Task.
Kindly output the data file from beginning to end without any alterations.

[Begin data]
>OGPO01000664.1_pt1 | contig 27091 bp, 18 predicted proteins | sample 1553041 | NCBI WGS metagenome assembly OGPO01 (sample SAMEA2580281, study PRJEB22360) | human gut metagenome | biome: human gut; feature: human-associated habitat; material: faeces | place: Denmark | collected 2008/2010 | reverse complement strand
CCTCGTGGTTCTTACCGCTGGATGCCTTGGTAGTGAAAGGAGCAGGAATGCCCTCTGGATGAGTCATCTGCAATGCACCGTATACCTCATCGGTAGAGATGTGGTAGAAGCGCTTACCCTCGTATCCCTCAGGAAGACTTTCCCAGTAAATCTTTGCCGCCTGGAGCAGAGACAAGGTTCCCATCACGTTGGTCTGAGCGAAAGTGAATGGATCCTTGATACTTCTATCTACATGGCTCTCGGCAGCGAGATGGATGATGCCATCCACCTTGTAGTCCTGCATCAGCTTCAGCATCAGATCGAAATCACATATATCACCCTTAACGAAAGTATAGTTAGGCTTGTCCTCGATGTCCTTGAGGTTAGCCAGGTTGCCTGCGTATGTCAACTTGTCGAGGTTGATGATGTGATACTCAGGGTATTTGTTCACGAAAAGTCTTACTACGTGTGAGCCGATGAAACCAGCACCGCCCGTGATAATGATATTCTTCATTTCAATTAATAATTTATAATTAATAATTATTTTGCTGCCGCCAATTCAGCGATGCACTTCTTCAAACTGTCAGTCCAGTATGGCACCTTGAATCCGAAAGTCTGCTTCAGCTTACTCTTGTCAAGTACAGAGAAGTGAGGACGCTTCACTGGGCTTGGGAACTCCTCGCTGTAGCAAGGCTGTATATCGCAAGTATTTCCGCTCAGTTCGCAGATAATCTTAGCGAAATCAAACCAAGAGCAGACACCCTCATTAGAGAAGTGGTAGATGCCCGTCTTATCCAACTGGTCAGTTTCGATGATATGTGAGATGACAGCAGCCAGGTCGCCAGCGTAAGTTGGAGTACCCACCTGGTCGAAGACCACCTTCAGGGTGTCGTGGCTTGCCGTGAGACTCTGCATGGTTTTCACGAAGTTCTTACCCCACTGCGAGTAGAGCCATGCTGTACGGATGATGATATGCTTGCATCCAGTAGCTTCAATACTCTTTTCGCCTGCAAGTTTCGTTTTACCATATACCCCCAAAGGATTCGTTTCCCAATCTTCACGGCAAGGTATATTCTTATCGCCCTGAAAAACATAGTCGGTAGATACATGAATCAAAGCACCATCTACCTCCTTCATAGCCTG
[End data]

>OGPO01000664.1_pt1 | contig 27091 bp, 18 predicted proteins | sample 1553041 | NCBI WGS metagenome assembly OGPO01 (sample SAMEA2580281, study PRJEB22360) | human gut metagenome | biome: human gut; feature: human-associated habitat; material: faeces | place: Denmark | collected 2008/2010 | reverse complement strand
CCTCGTGGTTCTTACCGCTGGATGCCTTGGTAGTGAAAGGAGCAGGAATGCCCTCTGGATGAGTCATCTGCAATGCACCGTATACCTCATCGGTAGAGATGTGGTAGAAGCGCTTACCCTCGTATCCCTCAGGAAGACTTTCCCAGTAAATCTTTGCCGCCTGGAGCAGAGACAAGGTTCCCATCACGTTGGTCTGAGCGAAAGTGAATGGATCCTTGATACTTCTATCTACATGGCTCTCGGCAGCGAGATGGATGATGCCATCCACCTTGTAGTCCTGCATCAGCTTCAGCATCAGATCGAAATCACATATATCACCCTTAACGAAAGTATAGTTAGGCTTGTCCTCGATGTCCTTGAGGTTAGCCAGGTTGCCTGCGTATGTCAACTTGTCGAGGTTGATGATGTGATACTCAGGGTATTTGTTCACGAAAAGTCTTACTACGTGTGAGCCGATGAAACCAGCACCGCCCGTGATAATGATATTCTTCATTTCAATTAATAATTTATAATTAATAATTATTTTGCTGCCGCCAATTCAGCGATGCACTTCTTCAAACTGTCAGTCCAGTATGGCACCTTGAATCCGAAAGTCTGCTTCAGCTTACTCTTGTCAAGTACAGAGAAGTGAGGACGCTTCACTGGGCTTGGGAACTCCTCGCTGTAGCAAGGCTGTATATCGCAAGTATTTCCGCTCAGTTCGCAGATAATCTTAGCGAAATCAAACCAAGAGCAGACACCCTCATTAGAGAAGTGGTAGATGCCCGTCTTATCCAACTGGTCAGTTTCGATGATATGTGAGATGACAGCAGCCAGGTCGCCAGCGTAAGTTGGAGTACCCACCTGGTCGAAGACCACCTTCAGGGTGTCGTGGCTTGCCGTGAGACTCTGCATGGTTTTCACGAAGTTCTTACCCCACTGCGAGTAGAGCCATGCTGTACGGATGATGATATGCTTGCATCCAGTAGCTTCAATACTCTTTTCGCCTGCAAGTTTCGTTTTACCATATACCCCCAAAGGATTCGTTTCCCAATCTTCACGGCAAGGTATATTCTTATCGCCCTGAAAAACATAGTCGGTAGATACATGAATCAAAGCACCATCTACCTCCTTCATAGCCTG